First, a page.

Cornerstone Arts Festival — The Highlights

Ascension (26/11), Cornerstone Festival, 2014

Exploring pre-Vivaldi Venice, Metadesign and male identity through contemporary dance, this year’s Cornerstone Festival at Liverpool Hope University is a truly diverse one, finds Heather Garner…

Tonight, Liverpool Hope University’s Creative Campus opens its doors to the public in a showcase of international music, dance, drama and arts. The 14-year old Cornerstone Arts Festival has this year had a makeover; seeking to reimagine of notions of identity, the creative process, collaboration and participation by firstly making it a compulsory part of the university offer for its students, and secondly, working directly with an impressive group of local and international artists and performers.

Kicking off the festival tonight is Venice’s Janus Face (7.30pm, Capstone Theatre), from director Judith Hamza and violinist (and festival Creative Director) Dr Alberto Sanna; a performance that reimagines and reconstructs the heritage of this magical city with music that is perhaps best described as abstract and experimental. It presents a Venice pre-Vivaldi’s The Four Seasons, where the secular and sacred co-habited in the city squares, halls and churches.

The cultural exploration continues with the UK’s foremost progressive Indian arts organisation, Milapfest, and In-Sieme (23/11); a collective that consists of the Indian music ensemble Tarang and the Western Classical group Gli Archi del Cherubino from Italy. In-Sieme highlights a rich diversity of cultural and creative pursuits; it’s a representation of traditional folk and dance from two wildly different places.

“Our highlight comes from Professor John Wood, whose previous experience as a performer in the 1973 cult rock band Deaf School has led to his research into ‘Metadesign’”

In terms of public talks, our highlight comes from Professor John Wood (24/11) whose previous experience as a performer in the 1973 cult rock band Deaf School, and his later progression to professorship at Goldsmith College, has led to his research into ‘Metadesign’. Such a topic delves into the social, economic and practical processes that can be used as a means of creating innovative and collaborative design work.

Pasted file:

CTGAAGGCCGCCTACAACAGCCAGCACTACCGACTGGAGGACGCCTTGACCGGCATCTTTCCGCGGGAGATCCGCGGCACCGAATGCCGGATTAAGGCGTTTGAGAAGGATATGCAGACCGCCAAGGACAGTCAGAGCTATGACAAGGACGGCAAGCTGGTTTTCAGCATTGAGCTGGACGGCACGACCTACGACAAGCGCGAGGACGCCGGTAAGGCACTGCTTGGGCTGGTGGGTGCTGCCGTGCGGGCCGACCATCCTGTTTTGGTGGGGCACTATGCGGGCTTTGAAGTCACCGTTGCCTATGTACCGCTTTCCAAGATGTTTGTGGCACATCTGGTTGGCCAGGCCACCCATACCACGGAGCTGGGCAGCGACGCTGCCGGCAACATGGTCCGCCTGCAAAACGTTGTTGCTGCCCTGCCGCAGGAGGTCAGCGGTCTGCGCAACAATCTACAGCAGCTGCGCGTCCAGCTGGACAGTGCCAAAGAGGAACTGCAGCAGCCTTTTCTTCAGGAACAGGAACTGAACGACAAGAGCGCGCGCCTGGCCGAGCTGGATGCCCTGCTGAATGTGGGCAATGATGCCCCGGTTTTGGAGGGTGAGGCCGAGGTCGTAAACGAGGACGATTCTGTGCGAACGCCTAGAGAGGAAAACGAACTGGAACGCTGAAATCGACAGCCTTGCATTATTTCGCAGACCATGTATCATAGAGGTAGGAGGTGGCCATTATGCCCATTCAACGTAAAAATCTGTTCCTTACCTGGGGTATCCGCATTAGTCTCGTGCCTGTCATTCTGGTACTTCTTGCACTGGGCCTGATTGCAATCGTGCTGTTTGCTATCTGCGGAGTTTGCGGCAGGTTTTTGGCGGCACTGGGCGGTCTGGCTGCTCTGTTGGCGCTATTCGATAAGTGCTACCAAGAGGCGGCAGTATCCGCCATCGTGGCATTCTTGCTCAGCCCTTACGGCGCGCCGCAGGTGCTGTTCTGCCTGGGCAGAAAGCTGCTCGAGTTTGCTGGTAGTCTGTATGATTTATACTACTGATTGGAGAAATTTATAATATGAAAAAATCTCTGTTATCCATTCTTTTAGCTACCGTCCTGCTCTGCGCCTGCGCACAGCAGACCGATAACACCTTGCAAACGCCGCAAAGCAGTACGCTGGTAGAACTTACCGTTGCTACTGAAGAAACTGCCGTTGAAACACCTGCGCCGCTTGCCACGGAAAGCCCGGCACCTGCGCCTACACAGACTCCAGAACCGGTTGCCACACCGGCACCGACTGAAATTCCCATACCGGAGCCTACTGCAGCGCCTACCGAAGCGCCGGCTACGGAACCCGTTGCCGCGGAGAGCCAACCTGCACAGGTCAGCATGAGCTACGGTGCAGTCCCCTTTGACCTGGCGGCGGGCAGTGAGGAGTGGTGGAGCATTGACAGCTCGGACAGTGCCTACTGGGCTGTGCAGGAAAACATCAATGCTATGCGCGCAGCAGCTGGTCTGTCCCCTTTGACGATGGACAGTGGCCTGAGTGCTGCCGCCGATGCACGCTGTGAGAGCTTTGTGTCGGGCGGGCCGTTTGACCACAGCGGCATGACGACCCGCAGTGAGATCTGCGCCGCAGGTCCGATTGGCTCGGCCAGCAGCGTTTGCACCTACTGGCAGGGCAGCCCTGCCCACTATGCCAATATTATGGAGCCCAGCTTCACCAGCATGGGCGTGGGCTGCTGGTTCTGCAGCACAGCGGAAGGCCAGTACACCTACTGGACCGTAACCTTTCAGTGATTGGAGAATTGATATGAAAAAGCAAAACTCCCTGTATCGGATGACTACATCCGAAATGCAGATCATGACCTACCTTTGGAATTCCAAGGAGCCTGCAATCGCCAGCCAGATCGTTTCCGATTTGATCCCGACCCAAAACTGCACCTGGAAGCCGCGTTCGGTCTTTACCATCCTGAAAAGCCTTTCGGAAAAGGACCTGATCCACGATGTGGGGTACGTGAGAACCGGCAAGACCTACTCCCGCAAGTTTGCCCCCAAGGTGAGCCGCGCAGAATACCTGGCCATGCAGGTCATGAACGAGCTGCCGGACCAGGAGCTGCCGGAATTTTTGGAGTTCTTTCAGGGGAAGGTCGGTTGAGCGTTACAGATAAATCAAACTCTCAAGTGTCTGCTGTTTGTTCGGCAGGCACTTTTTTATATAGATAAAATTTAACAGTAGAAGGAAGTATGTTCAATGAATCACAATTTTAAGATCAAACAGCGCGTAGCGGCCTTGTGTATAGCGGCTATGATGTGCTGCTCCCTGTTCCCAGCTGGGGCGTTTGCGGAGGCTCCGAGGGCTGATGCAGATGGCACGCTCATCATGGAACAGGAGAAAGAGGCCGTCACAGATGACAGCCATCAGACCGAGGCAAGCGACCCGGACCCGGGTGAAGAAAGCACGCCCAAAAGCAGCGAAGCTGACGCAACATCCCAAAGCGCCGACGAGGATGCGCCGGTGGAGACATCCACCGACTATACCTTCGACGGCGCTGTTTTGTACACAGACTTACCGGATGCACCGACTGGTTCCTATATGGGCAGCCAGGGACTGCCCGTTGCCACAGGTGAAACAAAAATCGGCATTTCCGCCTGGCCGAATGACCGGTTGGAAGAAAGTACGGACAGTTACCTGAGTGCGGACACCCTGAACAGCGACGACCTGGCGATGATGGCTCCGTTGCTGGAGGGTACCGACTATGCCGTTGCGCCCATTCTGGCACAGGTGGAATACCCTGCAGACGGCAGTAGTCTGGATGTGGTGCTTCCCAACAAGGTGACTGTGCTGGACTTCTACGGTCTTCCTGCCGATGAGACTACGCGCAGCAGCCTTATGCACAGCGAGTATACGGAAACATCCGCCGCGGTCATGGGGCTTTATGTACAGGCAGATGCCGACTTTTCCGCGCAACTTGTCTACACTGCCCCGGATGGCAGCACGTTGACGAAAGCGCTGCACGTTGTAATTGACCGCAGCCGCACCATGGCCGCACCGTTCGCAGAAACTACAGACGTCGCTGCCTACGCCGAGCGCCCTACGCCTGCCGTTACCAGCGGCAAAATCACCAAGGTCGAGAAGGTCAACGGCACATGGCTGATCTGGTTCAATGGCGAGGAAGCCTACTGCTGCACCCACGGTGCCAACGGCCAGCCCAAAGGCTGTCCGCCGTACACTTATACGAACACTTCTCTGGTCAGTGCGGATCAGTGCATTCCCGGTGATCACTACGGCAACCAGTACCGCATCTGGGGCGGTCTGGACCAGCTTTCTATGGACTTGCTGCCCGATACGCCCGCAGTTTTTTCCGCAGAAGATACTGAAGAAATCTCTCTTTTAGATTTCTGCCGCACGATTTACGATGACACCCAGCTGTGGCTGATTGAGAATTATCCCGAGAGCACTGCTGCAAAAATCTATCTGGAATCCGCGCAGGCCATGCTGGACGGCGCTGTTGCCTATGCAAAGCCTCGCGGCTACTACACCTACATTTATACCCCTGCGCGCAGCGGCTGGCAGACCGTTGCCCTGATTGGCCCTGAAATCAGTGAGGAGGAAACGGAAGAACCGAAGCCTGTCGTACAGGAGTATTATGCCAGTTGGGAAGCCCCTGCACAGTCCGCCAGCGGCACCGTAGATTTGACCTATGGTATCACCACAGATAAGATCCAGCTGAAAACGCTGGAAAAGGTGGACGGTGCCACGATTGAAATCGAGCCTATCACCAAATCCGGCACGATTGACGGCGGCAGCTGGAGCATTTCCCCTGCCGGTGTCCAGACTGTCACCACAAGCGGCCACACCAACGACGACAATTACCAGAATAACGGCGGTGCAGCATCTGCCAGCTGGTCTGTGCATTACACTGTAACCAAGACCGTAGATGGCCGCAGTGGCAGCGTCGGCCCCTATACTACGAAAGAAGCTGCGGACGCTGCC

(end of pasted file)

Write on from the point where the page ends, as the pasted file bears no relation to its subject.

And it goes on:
In-Sieme featuring Tarang and Cherubino (23/11), Cornerstone Festival

Further broadening the creative horizons of students and the wider public alike is Beauty of the Beast (22/11) from dance theatre group Company Chameleon, which delves into complex notions of male identity. You can also expect a reimagining of the literary classic Around the World in 80 Days (25/11) from Uproot Thetare; a merging of dance and digital technology from North-West dance groups in Ascension (26/11, main picture); and a timely discussion of the representation of women in the media from The Guardian’s Holly Baxter (27/11).

“It’s a unique opportunity for students to work directly with the festival performers”

This revamped Cornerstone Festival is, as director Alberto Sanna proudly states, “Part of the public image of the university and the learning experience of our students”.  After all, this is, first and foremost, a place of higher education. With this in mind, this year the programme leaders of Liverpool Hope’s creative courses have formed a Special Timetable for the duration of the festival, in which students are required to participate in workshops (plus a Creative Careers Day) that have been curated to fit their individual areas of specialism. It’s a unique opportunity for students to work directly with the festival performers, plus invited local practitioners (including contemporary artists Gina Czarnecki, Fran Disley and Dave Jacques, performance artist and dancer Mary Pearson, and photographer Wesley Storey).

This Monday, Cornerstone will also announce the top ten shortlist for the Liverpool Hope Playwriting Prize (1pm, Capstone Theatre), the lucky winner receiving a cash prize of £10,000 and their work considered for staging by the Royal Court theatre.

In conclusion, it is from an educational and collaborative perspective that this year’s Cornerstone Festival presents a truly diverse and unique offer; an experience of the arts in all of its forms that feels genuinely different from other Liverpool festivals, and one that we recommend you explore.

Heather Garner

Catch Cornerstone Arts Festival from Friday 21 November to Saturday 29 November 2014

Individual Tickets: Full price £10, concession £7 (Liverpool Hope University staff, students from other institution, under 16s and over 65s). Festival Pass: Full price £50, concession £35. Free to Liverpool Hope students!

Hear The Double Negative’s views on pursing a creative career — with Frank Cottrell Boyce and ACME Liverpool — at Hope’s Creative Careers Day, Tuesday 25 November, 1-4pm, free

Posted on 21/11/2014 by thedoublenegative